Colorado has the highest solar thermal resources in the U.S. Resources which could create 24,000 jobs, generating $1 billion in annual state revenue by 2050 and becoming an international heavyweight—if the state plays its cards right.
Making that happen is the goal of STAC, the newly forged Solar Thermal Alliance of Colorado, created by an umbrella of organizations in the state, including Colorado Solar Energy Industries Association (COSEIA), Colorado Renewable Energy Society (CRES), Colorado Environmental Coalition and other organizations.
The group held a meeting on Jan.24, attended by State Reps. Max Tyler and Randy Fischer, both Democrats, to announce its goals and the Colorado Solar Thermal Roadmap, which will help the state become an international leader in the field.
Solar thermal technologies can heat and cool homes and produce electricity, all of which help to reduce dependence on fossil fuels.
“Solar thermal technology performs better in Colorado than in any other state in the nation. We have intense sunshine here and wide temperature swings between the daytime temperatures and the nighttime temperatures. We also have relatively cold groundwater and a high heating load,” said COSEIA Executive Director Neal Lurie. “You combine those and other factors together, and Colorado becomes the national bull’s eye of solar thermal performance. We need to take advantage of that unique competitive position in Colorado to generate jobs and grow economic development all across the state.”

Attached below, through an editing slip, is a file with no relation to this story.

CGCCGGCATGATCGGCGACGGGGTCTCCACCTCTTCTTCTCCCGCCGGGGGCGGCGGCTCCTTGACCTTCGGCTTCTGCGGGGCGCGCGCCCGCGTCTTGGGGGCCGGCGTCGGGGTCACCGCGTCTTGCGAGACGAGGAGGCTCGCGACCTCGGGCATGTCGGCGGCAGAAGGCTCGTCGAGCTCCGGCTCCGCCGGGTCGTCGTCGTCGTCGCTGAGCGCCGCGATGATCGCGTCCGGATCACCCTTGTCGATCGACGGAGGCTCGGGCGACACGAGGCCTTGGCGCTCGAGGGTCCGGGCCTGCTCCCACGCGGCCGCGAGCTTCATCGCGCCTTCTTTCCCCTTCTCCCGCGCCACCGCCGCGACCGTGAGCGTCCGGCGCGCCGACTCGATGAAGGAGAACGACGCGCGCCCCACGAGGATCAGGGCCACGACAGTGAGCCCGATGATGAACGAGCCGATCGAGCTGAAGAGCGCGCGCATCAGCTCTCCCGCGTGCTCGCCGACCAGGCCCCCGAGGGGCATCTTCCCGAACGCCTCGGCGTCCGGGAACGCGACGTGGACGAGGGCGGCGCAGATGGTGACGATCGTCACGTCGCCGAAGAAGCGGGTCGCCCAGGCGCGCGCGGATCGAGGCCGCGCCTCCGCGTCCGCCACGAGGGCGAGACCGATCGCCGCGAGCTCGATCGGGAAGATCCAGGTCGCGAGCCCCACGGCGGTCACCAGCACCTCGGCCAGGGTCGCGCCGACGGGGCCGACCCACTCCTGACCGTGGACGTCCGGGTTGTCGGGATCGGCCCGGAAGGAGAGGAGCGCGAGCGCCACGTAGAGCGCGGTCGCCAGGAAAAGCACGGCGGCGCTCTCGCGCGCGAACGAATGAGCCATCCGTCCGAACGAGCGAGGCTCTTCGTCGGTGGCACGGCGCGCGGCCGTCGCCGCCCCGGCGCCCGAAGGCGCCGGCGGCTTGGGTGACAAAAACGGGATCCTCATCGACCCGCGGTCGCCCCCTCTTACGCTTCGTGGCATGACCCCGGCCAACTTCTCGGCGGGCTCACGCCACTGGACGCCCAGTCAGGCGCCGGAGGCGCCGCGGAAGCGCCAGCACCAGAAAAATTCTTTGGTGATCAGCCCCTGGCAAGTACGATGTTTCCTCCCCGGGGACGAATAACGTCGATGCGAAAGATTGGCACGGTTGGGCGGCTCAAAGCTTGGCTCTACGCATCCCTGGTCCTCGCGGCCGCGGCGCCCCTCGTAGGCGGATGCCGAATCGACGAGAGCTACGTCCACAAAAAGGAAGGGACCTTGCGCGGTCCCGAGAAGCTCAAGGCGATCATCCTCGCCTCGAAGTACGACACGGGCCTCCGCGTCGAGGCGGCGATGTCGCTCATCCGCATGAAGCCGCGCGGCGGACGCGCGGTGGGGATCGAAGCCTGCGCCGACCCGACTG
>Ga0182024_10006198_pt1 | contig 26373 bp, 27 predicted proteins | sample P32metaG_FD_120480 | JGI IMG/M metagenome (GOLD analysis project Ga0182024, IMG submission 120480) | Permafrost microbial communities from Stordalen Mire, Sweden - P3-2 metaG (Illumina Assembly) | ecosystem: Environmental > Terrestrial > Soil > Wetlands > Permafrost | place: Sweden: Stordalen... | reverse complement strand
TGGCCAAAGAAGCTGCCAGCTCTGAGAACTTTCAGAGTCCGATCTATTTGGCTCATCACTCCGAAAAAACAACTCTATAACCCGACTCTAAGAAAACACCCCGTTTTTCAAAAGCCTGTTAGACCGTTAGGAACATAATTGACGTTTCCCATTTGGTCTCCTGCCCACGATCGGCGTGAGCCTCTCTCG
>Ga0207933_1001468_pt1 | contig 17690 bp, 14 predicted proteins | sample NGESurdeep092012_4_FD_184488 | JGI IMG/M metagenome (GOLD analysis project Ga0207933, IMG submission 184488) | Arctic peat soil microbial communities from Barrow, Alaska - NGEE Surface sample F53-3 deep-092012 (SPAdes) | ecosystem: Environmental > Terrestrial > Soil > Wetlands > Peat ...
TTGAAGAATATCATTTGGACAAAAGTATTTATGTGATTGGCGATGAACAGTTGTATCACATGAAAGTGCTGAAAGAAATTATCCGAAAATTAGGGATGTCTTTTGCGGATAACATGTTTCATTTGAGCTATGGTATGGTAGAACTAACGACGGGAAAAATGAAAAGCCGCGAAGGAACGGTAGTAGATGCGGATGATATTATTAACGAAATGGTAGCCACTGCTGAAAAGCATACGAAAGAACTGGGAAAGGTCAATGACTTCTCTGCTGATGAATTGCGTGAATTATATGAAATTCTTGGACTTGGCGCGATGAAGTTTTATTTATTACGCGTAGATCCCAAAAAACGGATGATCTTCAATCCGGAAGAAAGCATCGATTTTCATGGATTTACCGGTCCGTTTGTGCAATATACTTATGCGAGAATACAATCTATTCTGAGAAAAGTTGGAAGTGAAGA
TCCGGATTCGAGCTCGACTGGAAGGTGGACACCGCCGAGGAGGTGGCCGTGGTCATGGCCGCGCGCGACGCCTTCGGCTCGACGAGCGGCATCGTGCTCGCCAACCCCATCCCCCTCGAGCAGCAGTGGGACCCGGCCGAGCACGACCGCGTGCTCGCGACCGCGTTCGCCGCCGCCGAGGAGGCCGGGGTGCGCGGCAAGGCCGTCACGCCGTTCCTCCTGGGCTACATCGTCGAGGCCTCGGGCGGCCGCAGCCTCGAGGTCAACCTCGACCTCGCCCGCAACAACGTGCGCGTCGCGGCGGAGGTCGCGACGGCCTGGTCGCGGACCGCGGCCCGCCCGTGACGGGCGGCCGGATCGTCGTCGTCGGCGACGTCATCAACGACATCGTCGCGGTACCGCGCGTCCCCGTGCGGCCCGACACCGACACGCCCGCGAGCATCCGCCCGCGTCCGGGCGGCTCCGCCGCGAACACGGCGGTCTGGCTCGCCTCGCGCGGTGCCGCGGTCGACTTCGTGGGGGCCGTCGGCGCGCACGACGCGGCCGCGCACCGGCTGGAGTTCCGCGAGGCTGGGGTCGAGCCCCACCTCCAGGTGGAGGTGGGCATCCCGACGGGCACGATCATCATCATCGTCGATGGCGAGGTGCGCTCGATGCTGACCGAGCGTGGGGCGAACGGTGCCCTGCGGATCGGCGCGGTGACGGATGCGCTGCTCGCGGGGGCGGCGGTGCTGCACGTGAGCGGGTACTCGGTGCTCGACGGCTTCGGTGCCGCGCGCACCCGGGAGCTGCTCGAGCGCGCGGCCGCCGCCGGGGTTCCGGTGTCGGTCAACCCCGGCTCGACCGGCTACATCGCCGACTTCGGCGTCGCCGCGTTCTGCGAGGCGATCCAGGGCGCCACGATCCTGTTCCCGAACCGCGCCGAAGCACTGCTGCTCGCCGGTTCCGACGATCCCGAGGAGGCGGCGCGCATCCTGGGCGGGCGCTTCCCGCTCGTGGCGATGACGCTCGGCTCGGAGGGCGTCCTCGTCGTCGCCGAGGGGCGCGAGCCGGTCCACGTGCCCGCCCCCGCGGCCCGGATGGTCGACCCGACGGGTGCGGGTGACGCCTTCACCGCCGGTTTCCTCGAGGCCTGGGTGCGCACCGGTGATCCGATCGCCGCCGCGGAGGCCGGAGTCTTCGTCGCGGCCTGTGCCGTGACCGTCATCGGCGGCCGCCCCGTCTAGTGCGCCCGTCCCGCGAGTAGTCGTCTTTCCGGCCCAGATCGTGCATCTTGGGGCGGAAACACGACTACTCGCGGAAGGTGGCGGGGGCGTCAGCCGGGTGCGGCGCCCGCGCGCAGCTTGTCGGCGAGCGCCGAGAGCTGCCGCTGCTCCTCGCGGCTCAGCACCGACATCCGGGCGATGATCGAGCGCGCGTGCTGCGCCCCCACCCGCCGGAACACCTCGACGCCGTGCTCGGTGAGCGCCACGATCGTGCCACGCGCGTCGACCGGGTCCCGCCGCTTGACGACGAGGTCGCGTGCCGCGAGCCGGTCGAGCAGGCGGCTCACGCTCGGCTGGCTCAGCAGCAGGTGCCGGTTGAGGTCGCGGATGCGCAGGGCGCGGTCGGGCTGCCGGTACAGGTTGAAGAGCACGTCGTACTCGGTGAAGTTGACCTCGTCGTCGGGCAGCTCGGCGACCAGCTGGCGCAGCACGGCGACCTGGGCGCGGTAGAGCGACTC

Capitalizing on that opportunity will help advance the state’s economy, according to CRES Executive Director Tony Frank.
“Our business is to make Colorado a business leader in solar thermal adoption, installation, manufacturing, research and development,” he said. “The roadmap is broke into three sections. First, it goes over the marketplace in Colorado. Second, it lays out the goals of the solar thermal road map. Finally, it lays out a strategy for how to get there.”
That three-pronged strategy will be key, Frank said. It includes raising awareness of solar thermal technologies—many of whom are only familiar with photovoltaics; developing financial mechanisms like loans and other financing to support projects; leveling state policy to include and encourage solar thermal; and solving impediments to adoption, which includes reducing barriers to access, and creating consistent zoning processes across the state.
As the group moves forward with the roadmap, it will look to the experience of other countries with significant solar thermal projects.
“There are a lot of countries we're looking at for lessons learned there. One out of 10 cups of tea in China are heated with energy from the sun, using solar thermal technology,” Lurie said. “Israel is a major player in solar thermal. It is remarkable that you have literally tens of millions of solar thermal homeowners all over across the world. There's an opportunity here by being able to look at what's happening in those countries like India and China and Germany, certainly.”
The state already is on its way, with the equivalent of 150 megawatts of solar thermal projects already installed and solar thermal concentrating solar power companies in the state.
“We have two of the leading concentrating solar power companies, Abengoa Solar as well as Skyfuel,” Lurie said. “We think that we've started to build a manufacturing cluster in Colorado that we think highlights the high-caliber workforce we have here, which we can use to attract more.”
It just needs some extra effort from groups like STAC to push forward.
Pictured: Rep. Fischer signing onto the STAC agreement. Photo: Chris Meehan / Clean Energy Authority.